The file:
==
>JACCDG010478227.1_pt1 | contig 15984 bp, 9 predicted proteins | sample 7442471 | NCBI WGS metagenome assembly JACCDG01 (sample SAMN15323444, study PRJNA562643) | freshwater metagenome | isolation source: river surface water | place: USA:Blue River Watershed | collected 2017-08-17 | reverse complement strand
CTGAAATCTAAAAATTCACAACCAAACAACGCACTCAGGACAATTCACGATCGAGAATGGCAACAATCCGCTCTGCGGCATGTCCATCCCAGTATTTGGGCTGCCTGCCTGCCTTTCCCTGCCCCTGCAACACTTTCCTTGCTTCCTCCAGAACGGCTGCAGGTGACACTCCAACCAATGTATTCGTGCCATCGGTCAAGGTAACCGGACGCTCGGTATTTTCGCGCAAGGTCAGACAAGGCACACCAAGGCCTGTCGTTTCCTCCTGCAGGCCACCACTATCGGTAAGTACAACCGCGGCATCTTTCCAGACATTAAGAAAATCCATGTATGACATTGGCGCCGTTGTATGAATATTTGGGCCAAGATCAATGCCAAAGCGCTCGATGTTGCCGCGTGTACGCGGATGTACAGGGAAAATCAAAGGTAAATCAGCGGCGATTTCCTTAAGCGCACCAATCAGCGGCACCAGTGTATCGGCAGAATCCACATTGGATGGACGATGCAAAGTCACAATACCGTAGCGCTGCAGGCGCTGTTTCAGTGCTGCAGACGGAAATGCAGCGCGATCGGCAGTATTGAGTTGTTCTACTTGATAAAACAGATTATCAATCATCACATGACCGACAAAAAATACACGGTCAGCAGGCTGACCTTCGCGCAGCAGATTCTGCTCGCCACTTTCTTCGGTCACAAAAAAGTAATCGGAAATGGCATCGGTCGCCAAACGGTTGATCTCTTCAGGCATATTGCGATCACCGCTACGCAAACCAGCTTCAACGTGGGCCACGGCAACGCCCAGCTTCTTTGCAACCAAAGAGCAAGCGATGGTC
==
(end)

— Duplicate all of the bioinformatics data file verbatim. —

>JACCDG010478227.1_pt1 | contig 15984 bp, 9 predicted proteins | sample 7442471 | NCBI WGS metagenome assembly JACCDG01 (sample SAMN15323444, study PRJNA562643) | freshwater metagenome | isolation source: river surface water | place: USA:Blue River Watershed | collected 2017-08-17 | reverse complement strand
CTGAAATCTAAAAATTCACAACCAAACAACGCACTCAGGACAATTCACGATCGAGAATGGCAACAATCCGCTCTGCGGCATGTCCATCCCAGTATTTGGGCTGCCTGCCTGCCTTTCCCTGCCCCTGCAACACTTTCCTTGCTTCCTCCAGAACGGCTGCAGGTGACACTCCAACCAATGTATTCGTGCCATCGGTCAAGGTAACCGGACGCTCGGTATTTTCGCGCAAGGTCAGACAAGGCACACCAAGGCCTGTCGTTTCCTCCTGCAGGCCACCACTATCGGTAAGTACAACCGCGGCATCTTTCCAGACATTAAGAAAATCCATGTATGACATTGGCGCCGTTGTATGAATATTTGGGCCAAGATCAATGCCAAAGCGCTCGATGTTGCCGCGTGTACGCGGATGTACAGGGAAAATCAAAGGTAAATCAGCGGCGATTTCCTTAAGCGCACCAATCAGCGGCACCAGTGTATCGGCAGAATCCACATTGGATGGACGATGCAAAGTCACAATACCGTAGCGCTGCAGGCGCTGTTTCAGTGCTGCAGACGGAAATGCAGCGCGATCGGCAGTATTGAGTTGTTCTACTTGATAAAACAGATTATCAATCATCACATGACCGACAAAAAATACACGGTCAGCAGGCTGACCTTCGCGCAGCAGATTCTGCTCGCCACTTTCTTCGGTCACAAAAAAGTAATCGGAAATGGCATCGGTCGCCAAACGGTTGATCTCTTCAGGCATATTGCGATCACCGCTACGCAAACCAGCTTCAACGTGGGCCACGGCAACGCCCAGCTTCTTTGCAACCAAAGAGCAAGCGATGGTC